Jury verdict for Dr. who delivered baby with CP affirmed.
DANIEL DUSS WAS DIAGNOSED WITH CEREBRAL PALSY SHORTLYAFTER HIS BIRTH ON DECEMBER 3, 2002. In 2003, a lawsuit was filed on his behalf alleging that the obstetrician who delivered him, Dr. Martin A. Garcia, was negligent in using a fetal vacuum extractor during delivery, and that his negligence caused Daniel to sustain a brain injury, leaving him with cerebral palsy. When the case made its way to trial on August 2010, after earlier ending in mistrial, the plaintiff put on four medical experts - one on standard of care and three on causation. The gist of their testimony was that Dr. Garcia breached the standard of care by needlessly using the vacuum extractor six times to deliver Daniel, and that his actions caused Daniel to suffer an ischemic stroke which in turn, caused brain injury. The defendant's experts testified that Dr. Garcia's use of the vacuum extractor fell within the standard of care, that use of the device cannot cause an ischemic stroke, and that Daniel's strokes and brain injury resulted from a placental abnormality. The jury rendered a verdict in favor of the defendants, answering the question, "Was there negligence on the part of [Dr. Garcia] which was a legal cause of loss, injury, or damage to Daniel Duss?" in the negative. The trial court entered final judgment accordingly. Daniel's Estate appealed, seeking a reversal of the final judgment and a new trial on two grounds. First the Estate argued that the trial court incorrectly excluded expert testimony establishing that Dr. Garcia's breach of the standard of care created obstetrical conditions known to increase the likelihood of the type of neurological injury Daniel suffered. The Estate thus was unable to establish a link in the chain of causation between Dr. Garcia's negligence and the ischemic Stroke [Daniel] ultimately suffered." Second, the Estate asserted that the trial court allowed the defendants to improperly bolster their experts' opinions on causation using authoritative publications. In so doing the Estate argued, the court effectively diminished the credibility of the testimony of its experts' opinions on the issue of whether the use of the vacuum extractor was the proximate cause of Daniel's injury.
THE FLORIDA COURT OF APPEALS, FIRST DISTRICT, AFFIRMED THE JUDGMENT OF THE LOWER COURT IN ENTERING JUDGMENT ON THE JURY VERDICT FOR THE DEFENDANTS. The court held, inter alia, that the trial court correctly precluded the Estate's standard of care expert, Dr. Schifrin, from testifying that Dr. Garcia's alleged breach of the standard of care created circumstances from which brain injury to a newborn likely occurs. Such testimony went to causation, and Dr. Schifrin was not qualified to give an opinion on that subject. Further, the court found that the trial court had not erred when it permitted the allowed publications into evidence which corroborated testimony by the defendants' experts, Drs.. Thorp and Schwartz. Finding no error by the trial court, the court affirmed the final judgment on appeal.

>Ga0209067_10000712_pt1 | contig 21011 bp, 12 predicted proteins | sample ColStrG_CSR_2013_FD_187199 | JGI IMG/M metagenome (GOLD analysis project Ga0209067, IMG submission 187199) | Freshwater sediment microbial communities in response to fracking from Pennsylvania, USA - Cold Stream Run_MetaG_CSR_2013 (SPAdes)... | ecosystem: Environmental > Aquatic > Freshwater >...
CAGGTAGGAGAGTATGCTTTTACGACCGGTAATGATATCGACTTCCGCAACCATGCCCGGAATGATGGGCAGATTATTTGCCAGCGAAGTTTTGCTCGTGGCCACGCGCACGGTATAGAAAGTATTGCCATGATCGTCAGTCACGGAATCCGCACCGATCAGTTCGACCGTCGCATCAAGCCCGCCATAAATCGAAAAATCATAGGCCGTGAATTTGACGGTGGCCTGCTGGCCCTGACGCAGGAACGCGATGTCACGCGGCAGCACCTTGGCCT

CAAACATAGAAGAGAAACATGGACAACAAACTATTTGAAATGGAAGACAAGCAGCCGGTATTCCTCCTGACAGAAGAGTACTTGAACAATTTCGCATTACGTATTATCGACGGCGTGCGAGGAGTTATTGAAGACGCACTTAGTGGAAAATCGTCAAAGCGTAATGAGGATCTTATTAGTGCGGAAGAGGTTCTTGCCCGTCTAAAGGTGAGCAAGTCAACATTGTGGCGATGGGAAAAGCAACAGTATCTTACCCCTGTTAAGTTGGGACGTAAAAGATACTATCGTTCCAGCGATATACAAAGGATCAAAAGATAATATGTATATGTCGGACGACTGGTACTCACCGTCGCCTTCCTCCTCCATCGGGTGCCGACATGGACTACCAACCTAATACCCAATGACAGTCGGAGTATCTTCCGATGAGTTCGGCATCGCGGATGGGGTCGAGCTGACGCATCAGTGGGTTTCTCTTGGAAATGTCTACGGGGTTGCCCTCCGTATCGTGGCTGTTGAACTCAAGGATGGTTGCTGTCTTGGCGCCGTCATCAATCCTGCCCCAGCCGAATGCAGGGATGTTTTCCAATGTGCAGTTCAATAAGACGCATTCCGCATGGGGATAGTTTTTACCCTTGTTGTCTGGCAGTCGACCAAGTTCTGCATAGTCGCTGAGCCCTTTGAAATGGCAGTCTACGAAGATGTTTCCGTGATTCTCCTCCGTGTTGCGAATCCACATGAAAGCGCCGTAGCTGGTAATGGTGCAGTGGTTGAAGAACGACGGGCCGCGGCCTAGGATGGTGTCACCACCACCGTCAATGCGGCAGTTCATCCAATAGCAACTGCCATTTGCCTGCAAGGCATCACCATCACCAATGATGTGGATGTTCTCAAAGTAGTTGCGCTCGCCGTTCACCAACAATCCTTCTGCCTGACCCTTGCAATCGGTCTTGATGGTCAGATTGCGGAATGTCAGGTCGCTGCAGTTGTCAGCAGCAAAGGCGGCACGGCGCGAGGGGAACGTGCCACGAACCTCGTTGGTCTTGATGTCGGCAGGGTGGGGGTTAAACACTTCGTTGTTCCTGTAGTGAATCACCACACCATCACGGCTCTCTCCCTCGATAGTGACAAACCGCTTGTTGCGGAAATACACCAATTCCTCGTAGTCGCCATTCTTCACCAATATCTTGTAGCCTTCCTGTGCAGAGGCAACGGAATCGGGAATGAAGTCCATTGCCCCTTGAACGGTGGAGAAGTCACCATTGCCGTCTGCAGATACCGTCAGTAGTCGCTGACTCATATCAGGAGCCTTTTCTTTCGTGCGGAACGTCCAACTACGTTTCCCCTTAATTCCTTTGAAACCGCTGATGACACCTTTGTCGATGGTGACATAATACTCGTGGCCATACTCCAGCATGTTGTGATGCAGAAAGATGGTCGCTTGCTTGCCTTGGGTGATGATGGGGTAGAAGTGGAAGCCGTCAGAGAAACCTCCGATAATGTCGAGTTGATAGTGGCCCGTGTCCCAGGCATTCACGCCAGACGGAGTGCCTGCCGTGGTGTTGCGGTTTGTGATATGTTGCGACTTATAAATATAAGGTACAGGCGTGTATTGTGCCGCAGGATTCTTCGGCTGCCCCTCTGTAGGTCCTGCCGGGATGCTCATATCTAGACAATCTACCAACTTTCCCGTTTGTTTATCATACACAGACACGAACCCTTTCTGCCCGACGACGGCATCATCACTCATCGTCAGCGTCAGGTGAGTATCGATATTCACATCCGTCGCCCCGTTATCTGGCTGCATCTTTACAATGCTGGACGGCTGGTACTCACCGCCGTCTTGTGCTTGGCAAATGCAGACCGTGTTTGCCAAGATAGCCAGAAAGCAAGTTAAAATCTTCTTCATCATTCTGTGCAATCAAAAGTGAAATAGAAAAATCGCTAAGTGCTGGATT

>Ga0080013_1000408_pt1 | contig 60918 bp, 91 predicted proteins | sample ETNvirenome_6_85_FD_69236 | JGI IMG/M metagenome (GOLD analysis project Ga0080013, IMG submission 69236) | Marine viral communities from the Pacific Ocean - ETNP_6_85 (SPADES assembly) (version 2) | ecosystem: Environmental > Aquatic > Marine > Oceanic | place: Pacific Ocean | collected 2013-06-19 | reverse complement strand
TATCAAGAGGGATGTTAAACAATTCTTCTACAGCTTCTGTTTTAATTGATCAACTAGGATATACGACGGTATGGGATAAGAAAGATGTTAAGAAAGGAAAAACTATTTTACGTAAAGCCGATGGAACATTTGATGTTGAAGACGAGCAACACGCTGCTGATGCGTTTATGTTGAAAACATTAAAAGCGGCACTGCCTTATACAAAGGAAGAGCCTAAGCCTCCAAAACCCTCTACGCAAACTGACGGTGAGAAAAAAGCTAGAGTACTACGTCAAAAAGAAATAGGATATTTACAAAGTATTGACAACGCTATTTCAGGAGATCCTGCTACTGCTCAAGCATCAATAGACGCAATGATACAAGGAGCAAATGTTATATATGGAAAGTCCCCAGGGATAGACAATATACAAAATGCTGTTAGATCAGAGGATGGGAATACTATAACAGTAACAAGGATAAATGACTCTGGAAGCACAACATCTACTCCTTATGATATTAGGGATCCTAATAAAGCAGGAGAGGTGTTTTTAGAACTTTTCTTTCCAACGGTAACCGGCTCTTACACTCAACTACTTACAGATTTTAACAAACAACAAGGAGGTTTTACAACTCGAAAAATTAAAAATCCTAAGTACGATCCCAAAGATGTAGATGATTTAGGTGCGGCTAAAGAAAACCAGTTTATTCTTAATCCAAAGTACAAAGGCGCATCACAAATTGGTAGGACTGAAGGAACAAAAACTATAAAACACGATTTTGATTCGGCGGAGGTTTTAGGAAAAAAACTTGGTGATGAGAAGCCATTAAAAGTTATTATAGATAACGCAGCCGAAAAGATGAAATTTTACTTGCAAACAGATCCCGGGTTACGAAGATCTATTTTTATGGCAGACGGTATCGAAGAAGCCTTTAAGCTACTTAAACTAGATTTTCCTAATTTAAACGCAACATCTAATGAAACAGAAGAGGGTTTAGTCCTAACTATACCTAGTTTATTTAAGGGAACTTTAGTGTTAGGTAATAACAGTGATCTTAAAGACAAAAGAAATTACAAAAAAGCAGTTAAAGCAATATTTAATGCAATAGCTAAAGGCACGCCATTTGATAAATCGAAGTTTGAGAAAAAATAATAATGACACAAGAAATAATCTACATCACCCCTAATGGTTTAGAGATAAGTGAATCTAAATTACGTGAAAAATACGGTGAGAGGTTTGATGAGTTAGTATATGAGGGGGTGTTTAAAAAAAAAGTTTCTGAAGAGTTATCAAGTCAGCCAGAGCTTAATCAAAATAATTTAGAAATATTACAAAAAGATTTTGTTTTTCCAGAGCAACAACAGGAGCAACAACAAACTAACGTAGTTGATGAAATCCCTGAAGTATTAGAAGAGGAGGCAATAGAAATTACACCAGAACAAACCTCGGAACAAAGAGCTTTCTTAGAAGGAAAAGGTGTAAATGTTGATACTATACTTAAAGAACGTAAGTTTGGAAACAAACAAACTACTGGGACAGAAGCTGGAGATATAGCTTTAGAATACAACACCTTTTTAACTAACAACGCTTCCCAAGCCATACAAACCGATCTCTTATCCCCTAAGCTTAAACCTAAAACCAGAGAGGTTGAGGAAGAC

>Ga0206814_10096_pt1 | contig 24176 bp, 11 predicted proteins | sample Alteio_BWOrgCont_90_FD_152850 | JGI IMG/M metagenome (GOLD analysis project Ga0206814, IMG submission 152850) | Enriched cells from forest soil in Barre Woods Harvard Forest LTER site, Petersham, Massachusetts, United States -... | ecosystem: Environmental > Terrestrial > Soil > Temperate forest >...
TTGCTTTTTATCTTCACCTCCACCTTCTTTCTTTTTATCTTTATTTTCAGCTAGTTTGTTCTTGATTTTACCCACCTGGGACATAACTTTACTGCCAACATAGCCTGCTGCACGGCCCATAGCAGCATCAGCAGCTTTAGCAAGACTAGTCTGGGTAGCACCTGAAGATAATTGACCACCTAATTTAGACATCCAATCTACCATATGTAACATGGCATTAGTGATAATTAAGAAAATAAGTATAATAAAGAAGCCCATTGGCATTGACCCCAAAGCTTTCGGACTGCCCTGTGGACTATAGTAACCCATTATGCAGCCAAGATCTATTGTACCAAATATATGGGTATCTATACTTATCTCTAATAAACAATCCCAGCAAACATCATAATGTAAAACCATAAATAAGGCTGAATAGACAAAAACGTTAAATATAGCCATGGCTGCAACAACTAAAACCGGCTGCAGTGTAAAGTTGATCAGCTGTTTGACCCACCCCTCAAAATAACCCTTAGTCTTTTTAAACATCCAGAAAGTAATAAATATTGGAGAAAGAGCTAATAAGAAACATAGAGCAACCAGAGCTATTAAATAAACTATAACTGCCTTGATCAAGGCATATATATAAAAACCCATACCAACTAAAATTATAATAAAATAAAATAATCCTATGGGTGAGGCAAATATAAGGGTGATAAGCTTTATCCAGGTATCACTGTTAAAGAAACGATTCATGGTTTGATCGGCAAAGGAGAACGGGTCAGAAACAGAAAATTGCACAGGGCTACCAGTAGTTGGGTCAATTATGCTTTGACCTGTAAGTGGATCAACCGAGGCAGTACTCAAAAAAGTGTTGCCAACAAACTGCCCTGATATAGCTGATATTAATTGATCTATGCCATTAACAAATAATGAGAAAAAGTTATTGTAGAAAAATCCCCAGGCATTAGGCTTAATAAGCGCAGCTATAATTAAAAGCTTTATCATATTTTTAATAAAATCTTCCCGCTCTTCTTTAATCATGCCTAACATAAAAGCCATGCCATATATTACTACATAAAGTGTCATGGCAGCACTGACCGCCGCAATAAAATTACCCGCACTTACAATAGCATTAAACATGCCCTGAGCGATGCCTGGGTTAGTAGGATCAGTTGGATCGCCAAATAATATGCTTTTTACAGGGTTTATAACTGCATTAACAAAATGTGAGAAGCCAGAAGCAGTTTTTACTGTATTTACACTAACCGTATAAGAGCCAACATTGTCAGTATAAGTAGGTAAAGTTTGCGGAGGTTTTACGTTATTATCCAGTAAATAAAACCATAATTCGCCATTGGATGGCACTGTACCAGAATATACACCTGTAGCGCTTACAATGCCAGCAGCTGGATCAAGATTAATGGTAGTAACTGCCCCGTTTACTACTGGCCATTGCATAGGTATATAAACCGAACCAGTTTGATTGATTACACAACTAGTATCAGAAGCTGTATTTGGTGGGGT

THE COURT RECOGNIZED THE FACT THAT THERE HAS BEEN A HUGE NATURAL EXPERIMENT OVER THE PAST 60 YEARS SINCE THE INTRODUCTION OF VACUUM EXTRACTORS. The court went on to note that thousands of babies are delivered with the help of vacuum extractors year after year without incident. Accordingly, the court reasoned that given the extraordinary numbers of babies born with the help of vacuum extractors, and given the rarity of intrauterine stroke, which is about one in a thousand, if vacuum extraction were a cause, that would have been easily detectable. The court observed that when asked to explain to the jury why he did not believe the vacuum extractor caused Daniel's ischemic stroke, Dr. Thorp responded: Well, one is the huge natural experiment that's been done with thousands of babies being born via vacuum extraction and no association-with stroke. Secondly, in Daniel's case there were risk factors for in utero stroke, his mom's preeclampsia and his placental pathology that demonstrated thrombi within the baby's clots within the baby's vascular spaces which is associated with stroke. The court was further impressed by the testimony of the defendants' expert, Dr. Schwartz, a placental pathologist and epidemiologist, who testified that the preeclampsia, which Daniel's mother developed during pregnancy, causes a woman's uterus to become incapable of supplying an optimal amount of blood to the placenta. The diminishment of blood supply can be undetected weeks before the mother shows signs of preeclampsia. Based on the mother's preeclampsia, Dr. Schwartz opined that Daniel's brain injury resulted from chronic uteroplacental malperfusion and from the "hypercoagulable state" of his blood. Duss v. Garcia,1D10-5460 FLCA1 (1/6/12)-FL
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|Publication:||Medical Law's Regan Report|
|Date:||Mar 1, 2012|
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